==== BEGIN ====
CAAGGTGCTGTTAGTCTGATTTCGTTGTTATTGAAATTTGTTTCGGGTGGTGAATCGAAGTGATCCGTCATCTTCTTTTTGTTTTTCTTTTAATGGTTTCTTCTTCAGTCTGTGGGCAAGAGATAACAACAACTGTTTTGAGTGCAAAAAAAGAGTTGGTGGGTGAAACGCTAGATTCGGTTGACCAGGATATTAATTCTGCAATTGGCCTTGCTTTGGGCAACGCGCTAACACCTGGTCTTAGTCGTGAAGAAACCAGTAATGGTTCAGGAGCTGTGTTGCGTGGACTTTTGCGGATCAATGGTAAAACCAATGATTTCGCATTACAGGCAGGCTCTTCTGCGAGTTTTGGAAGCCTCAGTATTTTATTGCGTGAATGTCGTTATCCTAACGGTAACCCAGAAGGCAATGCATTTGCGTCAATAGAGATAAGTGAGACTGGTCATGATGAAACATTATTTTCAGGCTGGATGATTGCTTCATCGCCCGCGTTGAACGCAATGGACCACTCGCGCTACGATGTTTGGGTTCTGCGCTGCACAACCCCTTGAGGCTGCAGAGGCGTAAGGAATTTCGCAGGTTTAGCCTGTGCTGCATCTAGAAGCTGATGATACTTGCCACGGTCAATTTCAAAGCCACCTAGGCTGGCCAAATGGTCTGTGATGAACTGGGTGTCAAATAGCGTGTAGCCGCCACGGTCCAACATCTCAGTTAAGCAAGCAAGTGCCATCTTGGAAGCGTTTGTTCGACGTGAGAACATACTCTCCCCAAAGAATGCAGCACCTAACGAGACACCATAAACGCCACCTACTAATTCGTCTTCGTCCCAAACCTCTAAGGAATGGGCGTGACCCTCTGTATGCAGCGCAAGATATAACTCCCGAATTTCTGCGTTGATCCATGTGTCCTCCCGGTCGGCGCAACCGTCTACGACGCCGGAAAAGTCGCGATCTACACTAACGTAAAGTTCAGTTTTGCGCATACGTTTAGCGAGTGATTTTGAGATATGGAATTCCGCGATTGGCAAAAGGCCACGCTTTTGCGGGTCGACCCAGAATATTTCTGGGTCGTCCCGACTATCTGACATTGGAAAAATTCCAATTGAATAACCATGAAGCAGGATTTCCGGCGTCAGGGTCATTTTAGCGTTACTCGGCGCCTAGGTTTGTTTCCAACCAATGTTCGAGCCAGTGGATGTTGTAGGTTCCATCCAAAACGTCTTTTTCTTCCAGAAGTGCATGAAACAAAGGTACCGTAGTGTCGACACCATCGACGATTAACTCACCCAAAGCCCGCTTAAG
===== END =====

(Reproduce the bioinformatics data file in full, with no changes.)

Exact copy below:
CAAGGTGCTGTTAGTCTGATTTCGTTGTTATTGAAATTTGTTTCGGGTGGTGAATCGAAGTGATCCGTCATCTTCTTTTTGTTTTTCTTTTAATGGTTTCTTCTTCAGTCTGTGGGCAAGAGATAACAACAACTGTTTTGAGTGCAAAAAAAGAGTTGGTGGGTGAAACGCTAGATTCGGTTGACCAGGATATTAATTCTGCAATTGGCCTTGCTTTGGGCAACGCGCTAACACCTGGTCTTAGTCGTGAAGAAACCAGTAATGGTTCAGGAGCTGTGTTGCGTGGACTTTTGCGGATCAATGGTAAAACCAATGATTTCGCATTACAGGCAGGCTCTTCTGCGAGTTTTGGAAGCCTCAGTATTTTATTGCGTGAATGTCGTTATCCTAACGGTAACCCAGAAGGCAATGCATTTGCGTCAATAGAGATAAGTGAGACTGGTCATGATGAAACATTATTTTCAGGCTGGATGATTGCTTCATCGCCCGCGTTGAACGCAATGGACCACTCGCGCTACGATGTTTGGGTTCTGCGCTGCACAACCCCTTGAGGCTGCAGAGGCGTAAGGAATTTCGCAGGTTTAGCCTGTGCTGCATCTAGAAGCTGATGATACTTGCCACGGTCAATTTCAAAGCCACCTAGGCTGGCCAAATGGTCTGTGATGAACTGGGTGTCAAATAGCGTGTAGCCGCCACGGTCCAACATCTCAGTTAAGCAAGCAAGTGCCATCTTGGAAGCGTTTGTTCGACGTGAGAACATACTCTCCCCAAAGAATGCAGCACCTAACGAGACACCATAAACGCCACCTACTAATTCGTCTTCGTCCCAAACCTCTAAGGAATGGGCGTGACCCTCTGTATGCAGCGCAAGATATAACTCCCGAATTTCTGCGTTGATCCATGTGTCCTCCCGGTCGGCGCAACCGTCTACGACGCCGGAAAAGTCGCGATCTACACTAACGTAAAGTTCAGTTTTGCGCATACGTTTAGCGAGTGATTTTGAGATATGGAATTCCGCGATTGGCAAAAGGCCACGCTTTTGCGGGTCGACCCAGAATATTTCTGGGTCGTCCCGACTATCTGACATTGGAAAAATTCCAATTGAATAACCATGAAGCAGGATTTCCGGCGTCAGGGTCATTTTAGCGTTACTCGGCGCCTAGGTTTGTTTCCAACCAATGTTCGAGCCAGTGGATGTTGTAGGTTCCATCCAAAACGTCTTTTTCTTCCAGAAGTGCATGAAACAAAGGTACCGTAGTGTCGACACCATCGACGATTAACTCACCCAAAGCCCGCTTAAG